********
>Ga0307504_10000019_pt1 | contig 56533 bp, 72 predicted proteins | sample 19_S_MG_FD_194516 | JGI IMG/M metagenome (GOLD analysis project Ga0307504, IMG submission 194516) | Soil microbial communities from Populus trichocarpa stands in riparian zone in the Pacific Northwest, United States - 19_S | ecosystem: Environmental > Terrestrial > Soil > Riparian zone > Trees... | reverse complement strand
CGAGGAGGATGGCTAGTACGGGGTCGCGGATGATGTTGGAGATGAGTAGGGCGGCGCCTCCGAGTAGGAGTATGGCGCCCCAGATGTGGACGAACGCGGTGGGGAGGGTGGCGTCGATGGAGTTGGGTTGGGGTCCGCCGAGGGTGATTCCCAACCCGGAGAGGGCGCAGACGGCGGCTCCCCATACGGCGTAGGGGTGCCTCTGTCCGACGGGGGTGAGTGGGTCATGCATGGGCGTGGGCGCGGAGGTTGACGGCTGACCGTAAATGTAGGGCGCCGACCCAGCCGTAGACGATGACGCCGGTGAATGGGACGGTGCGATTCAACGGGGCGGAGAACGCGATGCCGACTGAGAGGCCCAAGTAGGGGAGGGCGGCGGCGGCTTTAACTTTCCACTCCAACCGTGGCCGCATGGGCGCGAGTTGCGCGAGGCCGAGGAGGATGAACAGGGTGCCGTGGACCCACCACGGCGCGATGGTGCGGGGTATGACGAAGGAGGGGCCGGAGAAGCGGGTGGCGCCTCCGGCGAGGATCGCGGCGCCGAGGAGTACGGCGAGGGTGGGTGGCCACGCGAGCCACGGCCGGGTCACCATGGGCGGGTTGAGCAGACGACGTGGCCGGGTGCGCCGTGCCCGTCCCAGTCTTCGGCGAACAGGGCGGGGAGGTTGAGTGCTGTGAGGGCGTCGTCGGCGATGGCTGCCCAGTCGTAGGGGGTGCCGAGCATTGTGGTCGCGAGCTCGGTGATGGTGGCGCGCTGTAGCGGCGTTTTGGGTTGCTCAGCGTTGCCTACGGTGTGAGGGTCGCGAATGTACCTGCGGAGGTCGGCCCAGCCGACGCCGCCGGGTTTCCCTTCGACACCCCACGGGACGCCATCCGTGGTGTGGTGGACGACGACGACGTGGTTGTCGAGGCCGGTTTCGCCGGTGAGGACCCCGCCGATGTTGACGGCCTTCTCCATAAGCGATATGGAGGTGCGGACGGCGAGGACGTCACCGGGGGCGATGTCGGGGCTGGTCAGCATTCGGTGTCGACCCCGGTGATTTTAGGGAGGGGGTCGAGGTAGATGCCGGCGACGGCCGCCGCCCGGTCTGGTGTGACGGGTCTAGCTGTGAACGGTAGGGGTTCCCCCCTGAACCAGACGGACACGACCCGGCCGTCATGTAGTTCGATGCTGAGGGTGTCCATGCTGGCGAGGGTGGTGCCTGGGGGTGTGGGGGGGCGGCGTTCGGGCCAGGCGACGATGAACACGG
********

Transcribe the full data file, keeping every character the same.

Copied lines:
>Ga0307504_10000019_pt1 | contig 56533 bp, 72 predicted proteins | sample 19_S_MG_FD_194516 | JGI IMG/M metagenome (GOLD analysis project Ga0307504, IMG submission 194516) | Soil microbial communities from Populus trichocarpa stands in riparian zone in the Pacific Northwest, United States - 19_S | ecosystem: Environmental > Terrestrial > Soil > Riparian zone > Trees... | reverse complement strand
CGAGGAGGATGGCTAGTACGGGGTCGCGGATGATGTTGGAGATGAGTAGGGCGGCGCCTCCGAGTAGGAGTATGGCGCCCCAGATGTGGACGAACGCGGTGGGGAGGGTGGCGTCGATGGAGTTGGGTTGGGGTCCGCCGAGGGTGATTCCCAACCCGGAGAGGGCGCAGACGGCGGCTCCCCATACGGCGTAGGGGTGCCTCTGTCCGACGGGGGTGAGTGGGTCATGCATGGGCGTGGGCGCGGAGGTTGACGGCTGACCGTAAATGTAGGGCGCCGACCCAGCCGTAGACGATGACGCCGGTGAATGGGACGGTGCGATTCAACGGGGCGGAGAACGCGATGCCGACTGAGAGGCCCAAGTAGGGGAGGGCGGCGGCGGCTTTAACTTTCCACTCCAACCGTGGCCGCATGGGCGCGAGTTGCGCGAGGCCGAGGAGGATGAACAGGGTGCCGTGGACCCACCACGGCGCGATGGTGCGGGGTATGACGAAGGAGGGGCCGGAGAAGCGGGTGGCGCCTCCGGCGAGGATCGCGGCGCCGAGGAGTACGGCGAGGGTGGGTGGCCACGCGAGCCACGGCCGGGTCACCATGGGCGGGTTGAGCAGACGACGTGGCCGGGTGCGCCGTGCCCGTCCCAGTCTTCGGCGAACAGGGCGGGGAGGTTGAGTGCTGTGAGGGCGTCGTCGGCGATGGCTGCCCAGTCGTAGGGGGTGCCGAGCATTGTGGTCGCGAGCTCGGTGATGGTGGCGCGCTGTAGCGGCGTTTTGGGTTGCTCAGCGTTGCCTACGGTGTGAGGGTCGCGAATGTACCTGCGGAGGTCGGCCCAGCCGACGCCGCCGGGTTTCCCTTCGACACCCCACGGGACGCCATCCGTGGTGTGGTGGACGACGACGACGTGGTTGTCGAGGCCGGTTTCGCCGGTGAGGACCCCGCCGATGTTGACGGCCTTCTCCATAAGCGATATGGAGGTGCGGACGGCGAGGACGTCACCGGGGGCGATGTCGGGGCTGGTCAGCATTCGGTGTCGACCCCGGTGATTTTAGGGAGGGGGTCGAGGTAGATGCCGGCGACGGCCGCCGCCCGGTCTGGTGTGACGGGTCTAGCTGTGAACGGTAGGGGTTCCCCCCTGAACCAGACGGACACGACCCGGCCGTCATGTAGTTCGATGCTGAGGGTGTCCATGCTGGCGAGGGTGGTGCCTGGGGGTGTGGGGGGGCGGCGTTCGGGCCAGGCGACGATGAACACGG